Non-clinical uses of the Gamma Knife Perfexion : small animal irradiation and convolution algorithm evaluation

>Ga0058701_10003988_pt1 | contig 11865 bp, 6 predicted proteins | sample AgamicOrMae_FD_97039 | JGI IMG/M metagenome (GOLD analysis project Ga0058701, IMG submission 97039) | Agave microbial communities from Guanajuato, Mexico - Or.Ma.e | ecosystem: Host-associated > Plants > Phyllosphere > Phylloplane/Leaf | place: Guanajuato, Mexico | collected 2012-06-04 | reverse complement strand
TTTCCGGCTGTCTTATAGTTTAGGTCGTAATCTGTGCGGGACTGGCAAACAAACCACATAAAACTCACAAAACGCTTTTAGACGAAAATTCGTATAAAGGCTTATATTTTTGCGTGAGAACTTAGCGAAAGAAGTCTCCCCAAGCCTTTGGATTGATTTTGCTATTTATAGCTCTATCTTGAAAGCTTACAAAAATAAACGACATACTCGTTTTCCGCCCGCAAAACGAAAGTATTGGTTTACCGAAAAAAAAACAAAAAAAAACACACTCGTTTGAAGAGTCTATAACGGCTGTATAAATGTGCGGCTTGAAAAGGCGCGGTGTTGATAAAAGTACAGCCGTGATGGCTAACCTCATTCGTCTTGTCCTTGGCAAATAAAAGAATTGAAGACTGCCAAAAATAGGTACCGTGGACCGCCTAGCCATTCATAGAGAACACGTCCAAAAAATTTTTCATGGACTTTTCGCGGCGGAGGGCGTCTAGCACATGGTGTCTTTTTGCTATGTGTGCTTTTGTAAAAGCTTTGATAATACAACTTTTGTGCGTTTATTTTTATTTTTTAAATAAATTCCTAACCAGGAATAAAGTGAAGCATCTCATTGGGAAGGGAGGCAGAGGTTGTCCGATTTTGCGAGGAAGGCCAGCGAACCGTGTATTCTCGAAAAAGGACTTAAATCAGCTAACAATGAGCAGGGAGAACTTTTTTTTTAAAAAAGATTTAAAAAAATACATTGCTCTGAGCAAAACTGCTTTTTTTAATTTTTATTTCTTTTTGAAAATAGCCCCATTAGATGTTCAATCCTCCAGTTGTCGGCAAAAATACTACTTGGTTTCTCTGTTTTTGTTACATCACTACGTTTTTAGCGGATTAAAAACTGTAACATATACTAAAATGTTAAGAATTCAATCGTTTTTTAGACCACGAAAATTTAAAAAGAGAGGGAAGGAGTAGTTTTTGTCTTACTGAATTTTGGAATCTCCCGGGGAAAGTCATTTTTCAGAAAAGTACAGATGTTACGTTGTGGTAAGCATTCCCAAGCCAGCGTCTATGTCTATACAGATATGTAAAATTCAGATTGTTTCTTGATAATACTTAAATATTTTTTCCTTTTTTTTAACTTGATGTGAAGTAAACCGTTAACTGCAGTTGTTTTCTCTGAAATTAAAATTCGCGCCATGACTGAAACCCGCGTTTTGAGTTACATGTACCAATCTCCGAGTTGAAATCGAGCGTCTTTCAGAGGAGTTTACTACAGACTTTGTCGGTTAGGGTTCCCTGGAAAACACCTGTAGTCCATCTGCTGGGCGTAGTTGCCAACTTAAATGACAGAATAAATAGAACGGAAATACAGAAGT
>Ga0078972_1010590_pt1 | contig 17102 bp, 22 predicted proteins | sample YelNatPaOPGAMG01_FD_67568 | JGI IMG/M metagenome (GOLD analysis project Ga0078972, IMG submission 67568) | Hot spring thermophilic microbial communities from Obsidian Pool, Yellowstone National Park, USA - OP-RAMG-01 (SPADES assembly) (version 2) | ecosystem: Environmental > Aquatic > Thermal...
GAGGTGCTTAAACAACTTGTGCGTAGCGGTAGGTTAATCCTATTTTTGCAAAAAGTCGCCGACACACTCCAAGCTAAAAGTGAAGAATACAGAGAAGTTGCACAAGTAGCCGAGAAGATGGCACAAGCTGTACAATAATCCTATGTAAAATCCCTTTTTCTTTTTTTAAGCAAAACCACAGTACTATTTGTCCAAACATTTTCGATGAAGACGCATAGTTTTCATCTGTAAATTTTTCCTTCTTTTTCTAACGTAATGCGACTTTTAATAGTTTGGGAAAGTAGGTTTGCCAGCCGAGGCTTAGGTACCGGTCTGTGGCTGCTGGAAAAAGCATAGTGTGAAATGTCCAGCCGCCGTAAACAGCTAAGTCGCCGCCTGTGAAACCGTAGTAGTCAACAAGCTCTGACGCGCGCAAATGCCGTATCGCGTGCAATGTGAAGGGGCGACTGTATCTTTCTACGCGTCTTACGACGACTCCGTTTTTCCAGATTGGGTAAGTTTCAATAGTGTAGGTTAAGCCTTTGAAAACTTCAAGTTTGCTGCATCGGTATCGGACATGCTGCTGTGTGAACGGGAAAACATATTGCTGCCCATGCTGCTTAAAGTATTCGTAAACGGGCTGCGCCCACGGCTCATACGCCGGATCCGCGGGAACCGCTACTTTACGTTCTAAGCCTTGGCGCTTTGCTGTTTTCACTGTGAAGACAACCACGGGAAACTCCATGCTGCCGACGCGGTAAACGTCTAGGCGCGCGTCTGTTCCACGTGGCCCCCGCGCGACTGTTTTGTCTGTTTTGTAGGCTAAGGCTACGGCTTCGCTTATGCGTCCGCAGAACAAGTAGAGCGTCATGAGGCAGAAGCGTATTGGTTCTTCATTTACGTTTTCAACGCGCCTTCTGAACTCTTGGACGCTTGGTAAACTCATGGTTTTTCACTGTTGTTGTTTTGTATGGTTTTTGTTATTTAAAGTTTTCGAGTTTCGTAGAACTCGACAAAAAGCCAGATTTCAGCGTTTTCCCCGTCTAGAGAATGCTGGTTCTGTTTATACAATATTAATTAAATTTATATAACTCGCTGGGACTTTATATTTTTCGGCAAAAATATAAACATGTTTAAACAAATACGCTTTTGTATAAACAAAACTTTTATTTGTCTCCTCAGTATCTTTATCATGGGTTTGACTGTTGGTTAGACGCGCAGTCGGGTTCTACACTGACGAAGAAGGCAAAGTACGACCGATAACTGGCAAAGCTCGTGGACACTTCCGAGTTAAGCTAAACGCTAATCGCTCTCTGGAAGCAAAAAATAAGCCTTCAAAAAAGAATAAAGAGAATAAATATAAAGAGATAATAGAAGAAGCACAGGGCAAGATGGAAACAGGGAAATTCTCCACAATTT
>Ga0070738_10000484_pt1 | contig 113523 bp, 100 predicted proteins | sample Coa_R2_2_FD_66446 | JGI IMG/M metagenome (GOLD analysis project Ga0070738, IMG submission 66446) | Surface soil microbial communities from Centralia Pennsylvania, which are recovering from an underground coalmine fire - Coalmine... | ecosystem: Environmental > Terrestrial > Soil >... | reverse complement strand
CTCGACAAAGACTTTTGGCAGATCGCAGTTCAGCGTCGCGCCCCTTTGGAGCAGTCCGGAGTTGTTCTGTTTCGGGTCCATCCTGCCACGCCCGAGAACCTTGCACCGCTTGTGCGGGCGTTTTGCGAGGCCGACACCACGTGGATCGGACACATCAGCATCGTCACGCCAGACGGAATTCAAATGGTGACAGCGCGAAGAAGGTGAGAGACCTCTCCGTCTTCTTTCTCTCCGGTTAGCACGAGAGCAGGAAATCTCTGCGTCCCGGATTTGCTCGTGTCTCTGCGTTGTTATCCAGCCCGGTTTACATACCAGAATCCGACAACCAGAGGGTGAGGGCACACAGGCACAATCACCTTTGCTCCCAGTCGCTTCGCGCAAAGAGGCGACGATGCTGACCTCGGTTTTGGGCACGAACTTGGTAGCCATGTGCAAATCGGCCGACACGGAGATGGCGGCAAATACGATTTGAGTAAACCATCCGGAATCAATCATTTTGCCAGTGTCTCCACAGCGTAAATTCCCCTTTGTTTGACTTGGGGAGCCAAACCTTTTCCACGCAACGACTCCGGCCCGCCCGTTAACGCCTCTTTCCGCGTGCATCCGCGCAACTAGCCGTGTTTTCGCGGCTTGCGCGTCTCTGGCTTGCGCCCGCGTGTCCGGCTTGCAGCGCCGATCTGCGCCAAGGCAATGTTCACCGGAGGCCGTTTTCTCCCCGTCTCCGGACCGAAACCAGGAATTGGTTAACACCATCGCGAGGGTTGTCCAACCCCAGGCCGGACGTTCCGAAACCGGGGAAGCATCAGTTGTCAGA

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The purpose of this project was two-fold. One, to test the accuracy and usefulness of a clinically unused dose calculation algorithm for the Leksell Gamma Knife Perfexion radiosurgery unit that accounts for heterogeneities in the patient volume. This process included designing, fabricating, and testing a novel phantom from idea stage through production and use. Two, to facilitate and provide dosimetry for irradiating a large number of mice and rats to develop a murine model of radiation induced necrosis in the brain. To test the dose calculation algorithm, we used a commercially available anthropomorphic head phantom and EBT2 radiochromic film to evaluate predicted vs measured dose delivery for the clinically accepted algorithm, which assumes a homogeneous treatment volume, and the convolution algorithm, which takes into account heterogeneities within the treatment volume. In addition, we designed and fabricated a novel phantom that could accommodate various heterogeneities along with EBT2 film and an ion chamber. We again evaluated predicted vs measured dose with varying material configurations for both algorithms. To assist the murine necrosis model, we developed a novel mouse positioning and irradiation system utilizing the Gamma Knife Perfexion that was designed to be accurate, repeatable and efficient. We designed an animal immobilizing planform that could be incorporated into the clinical protocol for acquiring patient image data, image registration, and treatment planning. We demonstrated that the convolution algorithm is accurate to within a clinically acceptable three percent in cases of extreme heterogeneities, and it is clinically significantly more accurate than the standard homogeneous algorithm when large heterogeneities are present in the treatment volume. In addition, we were able to facilitate the development of a robust murine radiation necrosis model by irradiating more than 1,000 mice to a spatial accuracy of within 0.5 millimeters in all directions and to within five percent accuracy of prescription dose. During the course of this work we successfully completed two large undertakings that are representative of tasks often asked of a clinical medical physicist. First, to evaluate a treatment delivery option in the radiation oncology clinic and make evidence based recommendations for clinical protocols. And second, to provide a reliable and scientifically sound service to collaborators and outside research groups when physics expertise is required.
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